The End of Wrath



The End of Wrath

Genesis 41:14–36

“Then Pharaoh sent for Joseph, and he was hurriedly brought out of the dungeon. When he had shaved himself and changed his clothes, he came in before Pharaoh. And Pharaoh said to Joseph, “I have had a dream, and there is no one who can interpret it. I have heard it said of you that when you hear a dream you can interpret it.” Joseph answered Pharaoh, “It is not I; God will give Pharaoh a favorable answer.” Then Pharaoh said to Joseph, “In my dream I was standing on the banks of the Nile; and seven cows, fat and sleek, came up out of the Nile and fed in the reed grass. Then seven other cows came up after them, poor, very ugly, and thin. Never had I seen such ugly ones in all the land of Egypt. The thin and ugly cows ate up the first seven fat cows, but when they had eaten them no one would have known that they had done so, for they were still as ugly as before. Then I awoke. I fell asleep a second time and I saw in my dream seven ears of grain, full and good, growing on one stalk, and seven ears, withered, thin, and blighted by the east wind, sprouting after them; and the thin ears swallowed up the seven good ears. But when I told it to the magicians, there was no one who could explain it to me.”

Then Joseph said to Pharaoh, “Pharaoh’s dreams are one and the same; God has revealed to Pharaoh what he is about to do. The seven good cows are seven years, and the seven good ears are seven years; the dreams are one. The seven lean and ugly cows that came up after them are seven years, as are the seven empty ears blighted by the east wind. They are seven years of famine. It is as I told Pharaoh; God has shown to Pharaoh what he is about to do. There will come seven years of great plenty throughout all the land of Egypt. After them there will arise seven years of famine, and all the plenty will be forgotten in the land of Egypt; the famine will consume the land. The plenty will no longer be known in the land because of the famine that will follow, for it will be very grievous. And the doubling of Pharaoh’s dream means that the thing is fixed by God, and God will shortly bring it about. Now therefore let Pharaoh select a man who is discerning and wise, and set him over the land of Egypt. Let Pharaoh proceed to appoint overseers over the land, and take one-fifth of the produce of the land of Egypt during the seven plenteous years. Let them gather all the food of these good years that are coming, and lay up grain under the authority of Pharaoh for food in the cities, and let them keep it. That food shall be a reserve for the land against the seven years of famine that are to befall the land of Egypt, so that the land may not perish through the famine.”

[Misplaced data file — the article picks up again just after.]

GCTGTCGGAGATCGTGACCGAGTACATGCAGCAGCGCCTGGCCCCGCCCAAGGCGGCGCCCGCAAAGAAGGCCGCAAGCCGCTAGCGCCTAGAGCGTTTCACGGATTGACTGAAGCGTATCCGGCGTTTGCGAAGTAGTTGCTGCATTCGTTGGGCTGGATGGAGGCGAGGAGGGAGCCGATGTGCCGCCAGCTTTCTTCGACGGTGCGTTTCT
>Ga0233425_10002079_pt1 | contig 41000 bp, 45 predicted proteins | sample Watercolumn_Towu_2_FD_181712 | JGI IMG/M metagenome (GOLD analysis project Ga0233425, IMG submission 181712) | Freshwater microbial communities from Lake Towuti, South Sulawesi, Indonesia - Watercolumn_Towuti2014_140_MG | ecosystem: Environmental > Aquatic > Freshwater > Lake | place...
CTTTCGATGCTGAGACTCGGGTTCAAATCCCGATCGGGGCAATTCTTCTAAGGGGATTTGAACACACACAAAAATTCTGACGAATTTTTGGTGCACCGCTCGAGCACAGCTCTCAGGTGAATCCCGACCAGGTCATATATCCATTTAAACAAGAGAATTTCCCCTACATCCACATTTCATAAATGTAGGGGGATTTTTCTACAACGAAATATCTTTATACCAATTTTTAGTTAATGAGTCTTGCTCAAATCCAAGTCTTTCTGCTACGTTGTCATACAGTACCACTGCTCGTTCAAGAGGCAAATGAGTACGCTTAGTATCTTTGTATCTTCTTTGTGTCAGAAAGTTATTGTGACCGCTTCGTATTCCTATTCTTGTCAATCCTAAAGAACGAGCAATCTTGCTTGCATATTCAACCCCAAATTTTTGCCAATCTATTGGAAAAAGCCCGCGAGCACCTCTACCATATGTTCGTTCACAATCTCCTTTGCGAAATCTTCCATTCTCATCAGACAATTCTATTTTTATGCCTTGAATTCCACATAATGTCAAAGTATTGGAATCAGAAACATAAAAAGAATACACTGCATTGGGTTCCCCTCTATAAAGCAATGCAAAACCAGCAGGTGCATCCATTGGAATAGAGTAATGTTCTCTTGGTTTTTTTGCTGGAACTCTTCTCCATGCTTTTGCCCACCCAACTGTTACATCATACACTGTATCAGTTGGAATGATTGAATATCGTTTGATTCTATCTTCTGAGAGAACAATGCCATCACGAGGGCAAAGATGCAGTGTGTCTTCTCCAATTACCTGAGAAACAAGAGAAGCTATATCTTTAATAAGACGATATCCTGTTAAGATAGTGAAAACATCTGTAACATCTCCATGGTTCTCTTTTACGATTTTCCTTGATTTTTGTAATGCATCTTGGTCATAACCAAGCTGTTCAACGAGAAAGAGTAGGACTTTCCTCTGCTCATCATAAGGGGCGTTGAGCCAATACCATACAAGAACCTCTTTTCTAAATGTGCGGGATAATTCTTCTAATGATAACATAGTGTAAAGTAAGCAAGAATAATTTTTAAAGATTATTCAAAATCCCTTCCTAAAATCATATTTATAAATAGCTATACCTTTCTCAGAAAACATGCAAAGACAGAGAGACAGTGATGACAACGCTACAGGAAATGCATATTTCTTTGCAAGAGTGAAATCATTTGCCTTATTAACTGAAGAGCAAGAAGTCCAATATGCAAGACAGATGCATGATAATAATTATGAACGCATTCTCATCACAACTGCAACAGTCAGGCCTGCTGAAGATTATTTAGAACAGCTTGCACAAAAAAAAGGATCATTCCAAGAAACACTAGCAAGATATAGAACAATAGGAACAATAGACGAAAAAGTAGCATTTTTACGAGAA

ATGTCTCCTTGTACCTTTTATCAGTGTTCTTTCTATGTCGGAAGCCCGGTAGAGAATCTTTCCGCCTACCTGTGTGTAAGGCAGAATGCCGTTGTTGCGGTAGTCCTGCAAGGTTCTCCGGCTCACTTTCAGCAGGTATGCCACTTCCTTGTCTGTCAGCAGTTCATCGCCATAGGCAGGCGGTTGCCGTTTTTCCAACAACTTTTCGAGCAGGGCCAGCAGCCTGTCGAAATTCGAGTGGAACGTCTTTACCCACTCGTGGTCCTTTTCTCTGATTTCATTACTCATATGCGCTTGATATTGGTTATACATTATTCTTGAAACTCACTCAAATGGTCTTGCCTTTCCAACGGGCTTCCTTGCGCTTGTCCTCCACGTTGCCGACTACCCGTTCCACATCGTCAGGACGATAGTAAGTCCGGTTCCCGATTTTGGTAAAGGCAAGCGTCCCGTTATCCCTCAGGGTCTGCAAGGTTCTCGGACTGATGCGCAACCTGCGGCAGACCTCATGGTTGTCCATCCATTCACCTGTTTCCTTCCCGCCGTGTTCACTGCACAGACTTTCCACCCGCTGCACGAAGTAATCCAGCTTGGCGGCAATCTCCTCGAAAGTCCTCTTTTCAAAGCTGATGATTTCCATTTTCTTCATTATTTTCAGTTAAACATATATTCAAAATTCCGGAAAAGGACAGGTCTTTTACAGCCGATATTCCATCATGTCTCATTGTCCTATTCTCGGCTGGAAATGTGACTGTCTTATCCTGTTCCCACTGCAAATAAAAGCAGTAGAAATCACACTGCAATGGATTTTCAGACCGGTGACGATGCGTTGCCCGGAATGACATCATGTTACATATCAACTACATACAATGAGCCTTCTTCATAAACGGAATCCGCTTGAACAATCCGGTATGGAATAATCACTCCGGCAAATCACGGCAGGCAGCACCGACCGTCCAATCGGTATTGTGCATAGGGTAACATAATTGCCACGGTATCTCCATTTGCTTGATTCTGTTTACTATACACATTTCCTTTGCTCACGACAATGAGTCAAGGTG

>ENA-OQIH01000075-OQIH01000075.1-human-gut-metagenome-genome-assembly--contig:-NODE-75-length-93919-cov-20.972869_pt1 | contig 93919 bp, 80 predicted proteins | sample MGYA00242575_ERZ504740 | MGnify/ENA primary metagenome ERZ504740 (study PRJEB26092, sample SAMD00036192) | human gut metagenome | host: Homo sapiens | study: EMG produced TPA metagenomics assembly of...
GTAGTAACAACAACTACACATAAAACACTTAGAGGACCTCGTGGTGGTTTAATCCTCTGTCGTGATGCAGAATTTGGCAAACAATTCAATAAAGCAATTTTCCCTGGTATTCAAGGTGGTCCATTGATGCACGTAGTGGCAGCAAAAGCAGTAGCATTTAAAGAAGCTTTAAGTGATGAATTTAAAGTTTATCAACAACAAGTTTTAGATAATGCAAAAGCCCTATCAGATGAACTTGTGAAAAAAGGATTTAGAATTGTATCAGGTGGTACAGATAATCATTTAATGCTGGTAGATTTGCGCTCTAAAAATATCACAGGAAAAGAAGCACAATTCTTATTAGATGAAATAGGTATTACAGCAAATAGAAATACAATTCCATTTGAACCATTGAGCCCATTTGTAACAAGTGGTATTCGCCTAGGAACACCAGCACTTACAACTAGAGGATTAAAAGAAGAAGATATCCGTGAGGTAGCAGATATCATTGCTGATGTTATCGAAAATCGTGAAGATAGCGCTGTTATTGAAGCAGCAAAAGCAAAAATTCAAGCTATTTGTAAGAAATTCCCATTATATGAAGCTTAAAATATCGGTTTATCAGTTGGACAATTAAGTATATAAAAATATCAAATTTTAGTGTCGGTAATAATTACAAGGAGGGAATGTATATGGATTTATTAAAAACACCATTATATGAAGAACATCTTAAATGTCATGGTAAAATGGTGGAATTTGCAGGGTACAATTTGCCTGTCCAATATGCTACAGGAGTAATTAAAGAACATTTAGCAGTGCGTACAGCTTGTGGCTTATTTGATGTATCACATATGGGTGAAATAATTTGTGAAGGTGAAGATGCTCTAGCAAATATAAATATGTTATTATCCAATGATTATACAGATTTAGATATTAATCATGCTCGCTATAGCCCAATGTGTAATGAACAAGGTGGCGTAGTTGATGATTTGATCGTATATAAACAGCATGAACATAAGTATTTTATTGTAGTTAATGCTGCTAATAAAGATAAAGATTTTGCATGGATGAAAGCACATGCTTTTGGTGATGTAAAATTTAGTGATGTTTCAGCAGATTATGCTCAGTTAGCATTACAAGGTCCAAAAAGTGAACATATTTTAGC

Revelation 15:1–4

The Angels with the Seven Last Plagues

Then I saw another portent in heaven, great and amazing: seven angels with seven plagues, which are the last, for with them the wrath of God is ended.

And I saw what appeared to be a sea of glass mixed with fire, and those who had conquered the beast and its image and the number of its name, standing beside the sea of glass with harps of God in their hands. And they sing the song of Moses, the servant of God, and the song of the Lamb:

“Great and amazing are your deeds,

Lord God the Almighty!

Just and true are your ways,

King of the nations!

Lord, who will not fear

and glorify your name?

For you alone are holy.

All nations will come

and worship before you,

for your judgments have been revealed.”

Wrath is like a boiling pot. It generally starts completely unnoticeable. Then you start to hear a low hissing of bubbles. Steam begins to hover around it. Then the pot starts to shake (especially if the stove is not perfectly level) Finally, it starts spewing boiling water out. This process becomes even more dramatic if there is a lid tightly sealed on the pot. It becomes explosive.

The purpose of wrath is tied closely with our sense of justice. It is like an itch that lets us know that something is wrong, that we are being bitten, or that we have been touched by something poisonous to us. Justice demands action and it is wrath that propels us into that action.

We have to be very careful how we approach wrath though, because in many cases it leads us into sin. When we strive to take justice into our own hands, we do so without the temperament of mercy and the guidance of wisdom. Following wrath alone is like cutting off an arm because it itches. When punishment becomes an end into itself, we have missed the greater goal of redemption.Tweet: When punishment becomes an end into itself, we have missed the greater goal of redemption.

We see this most clearly in God’s promises of judgment and visions or wrath. In every instance we see two aspects bubbling up out of the devastation. God leaves room for repentance. Even in the midst of the judgment itself, God often notes that the people still refuse to repent, which means that there is still hope if only they would choose to surrender to Him. Secondly, God makes the point that this wrath is simply an instrument to move the world to repentance so that – every person, of every nation, would come and worship Him. This worship is a return to our source of life and turning away from our own death and destruction we find apart from God. God’s wrath is an instrument of love that brings us home to Him when His wooing no longer works. Tweet: God's wrath is an instrument of love that brings us home to Him when His wooing no longer works.

Where have you experienced God’s wrath?

How did that wrath change you?

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